It’s easy to talk about how much you can afford … but what we think we can afford, and what we can actually afford, are two very different things. To know how much car you can buy, here’s a step by step process to figure out your costs.
Start with your monthly budget. If you’re wrapping up a car loan, ask yourself if you want a payment that’s lower or can afford a higher payment. Sit down with your bills and work out just how much room you’ve got in your budget for a monthly payment, so you’ve got an absolute ceiling.
Look at what you have available in your savings for a down payment. Generally, it’s recommended you have 15 to 20% of your total costs sitting in your bank account, but that’s not workable for everybody. If you don’t have a down payment, a good place to start if you can is to set aside the payment you’ve already worked out from your budget. If your finances can’t pass this “stress test,” it’s good to know now and have a better sense of what you can afford than to try and guess when shopping.
Determine the true value of your trade-in. Remember, you don’t have to completely pay off your car to trade it in … but if your car isn’t fully paid off, you’ll have to deduct what you have left on it out of your trade-in value. For example, if you’ve got a trade-in worth $9,000, but you still have $2000 in payments left, your overall trade-in is worth $7000. This would also be a good time to ensure you can actually trade in your car.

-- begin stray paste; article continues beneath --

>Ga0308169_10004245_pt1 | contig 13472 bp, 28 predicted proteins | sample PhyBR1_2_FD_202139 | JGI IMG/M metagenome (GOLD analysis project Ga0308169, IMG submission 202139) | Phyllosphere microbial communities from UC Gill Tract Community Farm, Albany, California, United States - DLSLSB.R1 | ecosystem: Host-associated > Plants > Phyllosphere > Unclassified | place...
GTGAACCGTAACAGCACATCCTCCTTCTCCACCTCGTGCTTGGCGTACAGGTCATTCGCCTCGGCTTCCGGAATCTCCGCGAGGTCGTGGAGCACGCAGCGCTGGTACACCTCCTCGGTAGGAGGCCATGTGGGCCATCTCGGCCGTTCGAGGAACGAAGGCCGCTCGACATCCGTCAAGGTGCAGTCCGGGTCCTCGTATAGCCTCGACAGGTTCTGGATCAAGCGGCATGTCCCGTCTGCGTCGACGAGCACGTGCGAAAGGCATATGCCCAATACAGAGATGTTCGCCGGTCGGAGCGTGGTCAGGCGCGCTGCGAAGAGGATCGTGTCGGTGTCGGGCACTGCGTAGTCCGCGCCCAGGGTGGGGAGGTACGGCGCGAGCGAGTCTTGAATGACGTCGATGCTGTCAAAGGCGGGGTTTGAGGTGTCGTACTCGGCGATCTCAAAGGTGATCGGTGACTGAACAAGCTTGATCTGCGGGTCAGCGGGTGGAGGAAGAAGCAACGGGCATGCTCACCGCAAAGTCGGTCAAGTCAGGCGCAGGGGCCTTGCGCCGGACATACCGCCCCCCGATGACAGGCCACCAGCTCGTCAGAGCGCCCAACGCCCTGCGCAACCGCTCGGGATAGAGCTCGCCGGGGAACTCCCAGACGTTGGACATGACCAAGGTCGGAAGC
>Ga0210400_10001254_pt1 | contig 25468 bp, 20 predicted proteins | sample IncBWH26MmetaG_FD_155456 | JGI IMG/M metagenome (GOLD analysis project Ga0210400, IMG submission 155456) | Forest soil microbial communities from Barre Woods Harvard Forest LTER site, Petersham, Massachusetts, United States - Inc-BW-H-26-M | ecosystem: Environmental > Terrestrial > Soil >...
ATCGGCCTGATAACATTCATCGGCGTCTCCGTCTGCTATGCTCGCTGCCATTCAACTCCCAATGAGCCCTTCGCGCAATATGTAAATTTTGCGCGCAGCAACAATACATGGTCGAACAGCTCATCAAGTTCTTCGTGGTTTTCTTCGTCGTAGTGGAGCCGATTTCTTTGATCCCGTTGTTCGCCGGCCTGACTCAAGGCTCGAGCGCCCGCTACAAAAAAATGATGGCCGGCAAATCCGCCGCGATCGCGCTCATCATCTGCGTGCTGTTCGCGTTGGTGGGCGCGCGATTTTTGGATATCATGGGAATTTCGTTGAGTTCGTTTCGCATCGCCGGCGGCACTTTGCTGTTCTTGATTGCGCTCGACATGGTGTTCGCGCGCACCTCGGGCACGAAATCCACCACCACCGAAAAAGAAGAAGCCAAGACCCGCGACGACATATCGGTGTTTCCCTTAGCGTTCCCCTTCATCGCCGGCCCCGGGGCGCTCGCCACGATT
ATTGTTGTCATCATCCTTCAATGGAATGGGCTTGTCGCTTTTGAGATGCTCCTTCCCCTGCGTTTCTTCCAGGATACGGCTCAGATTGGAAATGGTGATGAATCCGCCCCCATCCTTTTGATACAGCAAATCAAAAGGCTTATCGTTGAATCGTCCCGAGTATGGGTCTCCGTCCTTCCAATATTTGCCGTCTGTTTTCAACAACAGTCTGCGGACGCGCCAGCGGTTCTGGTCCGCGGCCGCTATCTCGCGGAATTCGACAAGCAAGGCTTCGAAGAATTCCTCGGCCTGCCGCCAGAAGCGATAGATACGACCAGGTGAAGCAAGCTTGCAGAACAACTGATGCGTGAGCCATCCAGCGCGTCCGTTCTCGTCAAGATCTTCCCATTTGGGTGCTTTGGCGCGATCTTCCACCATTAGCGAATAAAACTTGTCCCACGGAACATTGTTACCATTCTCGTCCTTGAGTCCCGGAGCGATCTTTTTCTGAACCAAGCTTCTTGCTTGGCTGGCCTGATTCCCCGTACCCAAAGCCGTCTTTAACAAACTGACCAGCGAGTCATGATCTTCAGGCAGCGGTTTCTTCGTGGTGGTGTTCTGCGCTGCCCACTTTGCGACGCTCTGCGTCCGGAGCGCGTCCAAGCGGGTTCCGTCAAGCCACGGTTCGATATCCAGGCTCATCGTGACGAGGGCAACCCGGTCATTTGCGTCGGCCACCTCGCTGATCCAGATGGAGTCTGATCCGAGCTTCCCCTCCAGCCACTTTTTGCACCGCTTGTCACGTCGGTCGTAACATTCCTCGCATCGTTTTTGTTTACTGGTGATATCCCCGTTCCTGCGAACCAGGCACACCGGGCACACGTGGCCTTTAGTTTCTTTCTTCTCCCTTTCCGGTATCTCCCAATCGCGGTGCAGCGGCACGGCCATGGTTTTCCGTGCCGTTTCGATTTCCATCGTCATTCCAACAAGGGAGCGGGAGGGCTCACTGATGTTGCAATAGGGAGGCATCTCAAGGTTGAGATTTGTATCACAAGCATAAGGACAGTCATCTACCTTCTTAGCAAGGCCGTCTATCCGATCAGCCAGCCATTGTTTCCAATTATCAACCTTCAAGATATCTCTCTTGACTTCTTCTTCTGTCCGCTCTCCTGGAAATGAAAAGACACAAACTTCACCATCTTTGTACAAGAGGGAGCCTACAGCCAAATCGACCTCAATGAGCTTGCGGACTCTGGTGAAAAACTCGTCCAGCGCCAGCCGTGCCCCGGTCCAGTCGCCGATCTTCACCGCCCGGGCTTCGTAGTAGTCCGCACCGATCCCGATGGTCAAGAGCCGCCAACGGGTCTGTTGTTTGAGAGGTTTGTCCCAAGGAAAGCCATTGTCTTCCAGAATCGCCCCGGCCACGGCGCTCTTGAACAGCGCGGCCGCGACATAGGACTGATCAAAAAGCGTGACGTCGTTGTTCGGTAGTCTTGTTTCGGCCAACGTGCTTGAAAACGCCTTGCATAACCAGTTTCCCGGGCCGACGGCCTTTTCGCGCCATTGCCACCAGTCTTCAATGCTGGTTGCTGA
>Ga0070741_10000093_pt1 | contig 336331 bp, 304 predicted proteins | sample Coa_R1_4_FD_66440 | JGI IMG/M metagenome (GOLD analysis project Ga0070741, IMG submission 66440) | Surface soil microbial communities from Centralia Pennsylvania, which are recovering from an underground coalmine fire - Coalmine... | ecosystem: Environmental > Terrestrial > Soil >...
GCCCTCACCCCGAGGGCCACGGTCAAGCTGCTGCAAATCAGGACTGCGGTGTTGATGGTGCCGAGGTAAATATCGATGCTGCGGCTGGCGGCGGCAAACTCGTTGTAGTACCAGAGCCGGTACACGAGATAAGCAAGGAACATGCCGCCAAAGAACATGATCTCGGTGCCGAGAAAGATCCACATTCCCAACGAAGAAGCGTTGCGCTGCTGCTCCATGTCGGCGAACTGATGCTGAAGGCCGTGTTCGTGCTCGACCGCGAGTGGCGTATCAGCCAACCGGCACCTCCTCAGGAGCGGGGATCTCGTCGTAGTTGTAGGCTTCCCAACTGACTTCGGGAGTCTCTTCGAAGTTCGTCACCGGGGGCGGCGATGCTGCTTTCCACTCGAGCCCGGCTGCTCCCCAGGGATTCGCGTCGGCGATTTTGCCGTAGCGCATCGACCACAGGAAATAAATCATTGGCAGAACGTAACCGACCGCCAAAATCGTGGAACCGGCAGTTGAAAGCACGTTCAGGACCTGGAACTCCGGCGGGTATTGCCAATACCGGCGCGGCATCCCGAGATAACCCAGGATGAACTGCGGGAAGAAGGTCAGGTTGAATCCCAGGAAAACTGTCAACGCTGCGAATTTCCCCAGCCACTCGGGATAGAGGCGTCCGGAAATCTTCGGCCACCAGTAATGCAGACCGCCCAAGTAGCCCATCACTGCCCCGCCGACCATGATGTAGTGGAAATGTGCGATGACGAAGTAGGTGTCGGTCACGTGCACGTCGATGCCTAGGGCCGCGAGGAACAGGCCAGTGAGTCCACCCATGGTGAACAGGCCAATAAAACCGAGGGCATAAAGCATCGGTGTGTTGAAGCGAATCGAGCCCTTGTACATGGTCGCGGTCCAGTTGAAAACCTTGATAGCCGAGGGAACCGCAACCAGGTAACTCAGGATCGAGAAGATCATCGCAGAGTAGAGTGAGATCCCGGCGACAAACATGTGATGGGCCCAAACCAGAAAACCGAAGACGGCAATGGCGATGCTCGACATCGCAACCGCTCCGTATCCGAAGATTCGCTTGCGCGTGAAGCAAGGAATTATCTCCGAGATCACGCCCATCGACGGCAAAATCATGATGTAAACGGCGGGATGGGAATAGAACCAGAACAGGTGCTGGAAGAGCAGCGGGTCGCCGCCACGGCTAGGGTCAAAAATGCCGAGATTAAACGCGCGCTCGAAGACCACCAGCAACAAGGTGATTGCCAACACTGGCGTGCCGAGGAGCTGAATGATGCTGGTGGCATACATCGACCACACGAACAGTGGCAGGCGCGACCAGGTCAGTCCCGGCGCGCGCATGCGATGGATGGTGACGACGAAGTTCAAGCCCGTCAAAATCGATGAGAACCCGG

Next ask yourself: “How long do I want to pay for this car?” Let’s say you want to pay $200 a month for six years. That works out to $14,400 over that span of time. This gives you a rough idea of the pricing you should look at for cars you want to buy. When shopping for cars, look for the manufacturer’s suggested retail price, or MSRP, and the dealer’s invoice price. The former tells you how much the car is supposed to cost, the latter tells you, in theory at least, how much the dealership has to charge you to break even on the car. If your total falls between those two price ranges, that’s a car you can afford.
Research any taxes and fees you’ll be required to pay, and add that onto the price. This will vary state by state, but they can be expensive and you don’t want to get surprised. Add that to your price ranges to get a sense of the overall cost.
Get financing quotes from car loan lenders. Yes, this step comes before you step onto the lot. Enter in what you’re looking for and look for quotes with the lowest interest rates. The less interest you pay, the lower your monthly payment.
Finally, add it all together. Say you got financing for $15,000, plus $2000 you have in savings, and a $7000 trade-in. That gives you the overall cost of what you can afford: $24,000. Don’t mention this to the salesperson: It’s their job to try and get you to buy the most car possible, after all. But if you go in knowing what you want, and with the financing to buy it, all that’s left to do is haggle down the price.